The community of organisations, academics and finance professionals advocating the transformation of finance is growing!
At the Transforming Finance conference which took place on Friday 10th May in London and has brought together leading economists, campaigners and finance professionals, the Charter for a New Financial System was launched.
CHARTER FOR A NEW FINANCIAL SYSTEM
Since the crisis of 2008, the failure of our financial system to deliver benefits for society, the economy or the environment has been a perennial feature of mainstream political debate. However, whilst there is a growing and shared analysis of the problem, there has been far less time spent on articulating a positive vision of a how a future financial system should operate in order to deliver those needs. Still less on spelling out what policy measures should be taken to get us there. This vacuum has been filled by the vested interests in defending the status quo, so the governments of Britain, the rest of Europe and the US have largely been trying to repair the old finance system, rather than transform it into a better one.
This statement represents the views of a growing community of advocacy organisations, academics, finance professionals, customers and public interest groups that reject a finance system which is riddled with short-termism, secrecy, conflicts of interest, intermediaries and unproductive speculation. We want to see the system transformed into one that takes a long-term outlook, allows greater competition, thrives on transparency and diversity, and is channelling more finance into productive investment that delivers for society, the environment and the whole economy. We are devoting resources to make this transformation happen, through collaboration, building a community of interest and advocating change.
We believe that the conditions for transforming finance are now in place at European and national level, and that, with sufficient political will, 2013 could be the year where it starts to happen:
- the combination of banking reform proposals and papers on the need for long term investment in UK and the EU, will provide a great number of political opportunities for change that may not come around again for some years;
- a new wave of financial providers, be they ethical banks, new entrants, state sponsored entities, social finance or peer to peer platforms, is being proved in the marketplace; and
- a collection of policy ideas that could transform finance is being rapidly developed, in different places, and are ready for mainstream debate.
Below are the key features of how a transformed finance system might look. We are collectively working on ideas to make this happen. Please join us, support the change and share the ideas.
The banking sector needs to be transformed in the following ways:
- There should be no bank in the system which is too big to fail, so the taxpayer is not underwriting their costs with an implicit subsidy.
- Retail and investment banking should be regarded as entirely different businesses and separated accordingly.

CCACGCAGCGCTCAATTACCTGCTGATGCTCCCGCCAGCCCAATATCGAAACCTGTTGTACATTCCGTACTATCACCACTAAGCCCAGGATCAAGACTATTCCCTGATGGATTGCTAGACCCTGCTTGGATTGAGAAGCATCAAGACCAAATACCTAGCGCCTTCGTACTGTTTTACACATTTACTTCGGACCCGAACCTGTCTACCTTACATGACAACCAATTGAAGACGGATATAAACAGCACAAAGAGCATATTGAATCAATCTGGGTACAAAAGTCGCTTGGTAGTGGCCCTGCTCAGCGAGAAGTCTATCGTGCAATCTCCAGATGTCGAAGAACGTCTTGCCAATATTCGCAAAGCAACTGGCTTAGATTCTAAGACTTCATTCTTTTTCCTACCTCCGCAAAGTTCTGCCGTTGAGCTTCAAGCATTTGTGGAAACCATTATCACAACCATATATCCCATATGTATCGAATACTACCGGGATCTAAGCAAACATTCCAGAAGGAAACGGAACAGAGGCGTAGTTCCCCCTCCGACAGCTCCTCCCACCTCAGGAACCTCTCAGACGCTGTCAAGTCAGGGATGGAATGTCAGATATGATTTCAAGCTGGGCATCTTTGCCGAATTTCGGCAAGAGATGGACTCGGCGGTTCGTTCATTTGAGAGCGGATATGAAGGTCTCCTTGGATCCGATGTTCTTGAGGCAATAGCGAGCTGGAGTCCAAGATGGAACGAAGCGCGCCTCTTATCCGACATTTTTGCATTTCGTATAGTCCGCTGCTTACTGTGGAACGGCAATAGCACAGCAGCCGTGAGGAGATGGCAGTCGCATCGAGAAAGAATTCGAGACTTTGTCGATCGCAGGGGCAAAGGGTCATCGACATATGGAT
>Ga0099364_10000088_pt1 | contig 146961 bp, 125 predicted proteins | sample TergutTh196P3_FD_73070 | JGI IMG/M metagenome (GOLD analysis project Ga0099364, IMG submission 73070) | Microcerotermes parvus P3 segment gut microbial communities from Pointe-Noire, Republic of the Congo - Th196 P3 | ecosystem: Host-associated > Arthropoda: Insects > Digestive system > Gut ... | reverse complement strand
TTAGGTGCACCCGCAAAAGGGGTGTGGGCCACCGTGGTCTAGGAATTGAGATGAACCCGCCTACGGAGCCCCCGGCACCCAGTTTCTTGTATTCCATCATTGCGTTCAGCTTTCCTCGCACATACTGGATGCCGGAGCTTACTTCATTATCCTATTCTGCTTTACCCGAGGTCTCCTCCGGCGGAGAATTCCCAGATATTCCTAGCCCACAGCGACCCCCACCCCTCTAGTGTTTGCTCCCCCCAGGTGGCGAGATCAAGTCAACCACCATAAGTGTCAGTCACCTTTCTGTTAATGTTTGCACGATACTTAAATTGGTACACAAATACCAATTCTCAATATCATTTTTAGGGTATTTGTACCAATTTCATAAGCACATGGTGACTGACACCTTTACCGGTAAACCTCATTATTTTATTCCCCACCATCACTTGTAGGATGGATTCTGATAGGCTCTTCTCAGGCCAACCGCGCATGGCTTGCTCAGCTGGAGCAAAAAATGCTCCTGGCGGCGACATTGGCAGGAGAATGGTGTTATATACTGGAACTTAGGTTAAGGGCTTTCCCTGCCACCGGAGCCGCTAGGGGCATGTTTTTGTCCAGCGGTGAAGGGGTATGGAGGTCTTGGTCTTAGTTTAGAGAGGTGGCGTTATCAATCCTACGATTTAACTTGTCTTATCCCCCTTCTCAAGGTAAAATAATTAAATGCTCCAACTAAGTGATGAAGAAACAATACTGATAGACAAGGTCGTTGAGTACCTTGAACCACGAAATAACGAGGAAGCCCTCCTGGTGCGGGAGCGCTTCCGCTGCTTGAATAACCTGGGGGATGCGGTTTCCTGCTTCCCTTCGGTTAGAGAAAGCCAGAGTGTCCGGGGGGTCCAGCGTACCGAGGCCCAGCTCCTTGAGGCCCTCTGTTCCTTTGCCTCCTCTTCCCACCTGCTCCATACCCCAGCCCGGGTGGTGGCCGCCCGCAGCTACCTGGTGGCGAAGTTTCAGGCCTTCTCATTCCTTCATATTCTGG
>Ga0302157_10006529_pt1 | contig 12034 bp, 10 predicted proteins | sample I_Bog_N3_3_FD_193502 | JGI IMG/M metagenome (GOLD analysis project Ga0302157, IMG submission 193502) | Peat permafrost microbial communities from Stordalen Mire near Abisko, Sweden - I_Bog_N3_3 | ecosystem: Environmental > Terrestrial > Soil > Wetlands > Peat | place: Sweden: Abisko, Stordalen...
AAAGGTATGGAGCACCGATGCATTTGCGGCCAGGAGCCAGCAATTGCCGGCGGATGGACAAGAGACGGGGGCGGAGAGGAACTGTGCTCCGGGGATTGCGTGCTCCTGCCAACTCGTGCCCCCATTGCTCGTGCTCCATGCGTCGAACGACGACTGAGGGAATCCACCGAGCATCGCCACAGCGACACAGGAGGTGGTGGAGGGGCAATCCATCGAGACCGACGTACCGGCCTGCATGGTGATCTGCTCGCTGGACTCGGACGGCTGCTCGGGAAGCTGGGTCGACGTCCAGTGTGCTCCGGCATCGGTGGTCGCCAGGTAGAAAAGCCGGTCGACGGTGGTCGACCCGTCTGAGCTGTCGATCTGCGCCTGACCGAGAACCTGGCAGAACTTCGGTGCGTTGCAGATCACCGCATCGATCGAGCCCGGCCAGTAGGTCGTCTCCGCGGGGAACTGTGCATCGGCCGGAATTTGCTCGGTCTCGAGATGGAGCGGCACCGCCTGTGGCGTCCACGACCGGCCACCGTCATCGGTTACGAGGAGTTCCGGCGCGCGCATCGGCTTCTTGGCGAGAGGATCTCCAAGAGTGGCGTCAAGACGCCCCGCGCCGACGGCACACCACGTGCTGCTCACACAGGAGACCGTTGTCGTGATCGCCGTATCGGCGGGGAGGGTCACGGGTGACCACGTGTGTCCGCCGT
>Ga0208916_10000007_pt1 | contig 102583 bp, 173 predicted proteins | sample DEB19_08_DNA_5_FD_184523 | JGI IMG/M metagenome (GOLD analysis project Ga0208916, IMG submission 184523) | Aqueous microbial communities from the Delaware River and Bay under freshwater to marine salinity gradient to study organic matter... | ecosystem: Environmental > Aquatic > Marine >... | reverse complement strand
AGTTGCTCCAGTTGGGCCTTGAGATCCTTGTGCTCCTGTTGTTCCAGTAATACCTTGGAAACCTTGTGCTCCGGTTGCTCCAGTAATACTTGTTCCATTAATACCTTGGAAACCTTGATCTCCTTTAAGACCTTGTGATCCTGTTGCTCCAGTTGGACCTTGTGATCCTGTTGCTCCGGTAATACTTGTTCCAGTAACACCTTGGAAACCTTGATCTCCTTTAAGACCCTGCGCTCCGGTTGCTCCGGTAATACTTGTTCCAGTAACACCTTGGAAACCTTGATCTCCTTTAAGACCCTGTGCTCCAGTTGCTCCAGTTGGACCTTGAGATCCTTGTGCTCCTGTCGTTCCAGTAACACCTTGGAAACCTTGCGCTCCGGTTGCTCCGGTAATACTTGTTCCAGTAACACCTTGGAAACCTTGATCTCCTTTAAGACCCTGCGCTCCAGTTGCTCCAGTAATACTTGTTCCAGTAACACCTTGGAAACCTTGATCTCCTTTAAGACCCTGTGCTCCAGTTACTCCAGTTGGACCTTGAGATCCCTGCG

- There should be increased competition and diversity within retail banking allowing for frequent new entrants, and exits, multiple ownership models including mutuals, credit unions, local banks and sector banks.
- Banks should ensure they invest a far higher proportion of their balance sheets to the real (non-financial) economy and for productive uses. Policy should be actively used to reduce speculation and the creation of asset bubbles.
- There should be a permanent and legitimate role for the state in banking, at a local or national level, either to reduce the cost of risk capital for socially desirable activities and innovation, or to influence the overall allocation of credit to the economy.
INVESTMENT AS IF THE FUTURE MATTERS
Long term savings capital should be deployed in the market primarily as investments in economic activity for the long and medium term, rather than a pool of money to fund short term, speculative trading in equities which has little bearing on the true value of the assets being bought and sold.
- Fiduciary standards should be applied consistently to those managing other people’s money: this means addressing the conflicts of interest between financial intermediaries and the millions of ordinary savers whose money they invest.
- Investment institutions should understand and take into account the social, environmental and other systemic consequences of their investments; the legal framework must support and encourage this.
- The structure of the investment sector must maximise transparency and accountability to savers, and minimise opportunities for rent-seeking.
- The policy framework and tax system should unambiguously reward equity investments held for long periods over ones sold more frequently.
ENCOURAGING INNOVATION AS A FORCE FOR GOOD
The intellectual power of the finance sector should be wholly focused on creating innovations that are socially useful. Regulation and the tax system should reward simplicity, transparency and diversity for the customer, and penalise complexity, secrecy and rent-seeking by the finance sector.
- Proportionate regulation should be introduced speedily for new finance products and innovative business models aimed at making financial services more inclusive and accessible, or accelerating funding to the real economy, for example peer-to-peer lending or equity crowdfunding.
- Policymakers and regulators should have ensure they have the skills and resources to support innovation and competition with the existing system, as well as within it.
So far supported by:
If you would like to add your organisation’s name to this list, please use the form here (below).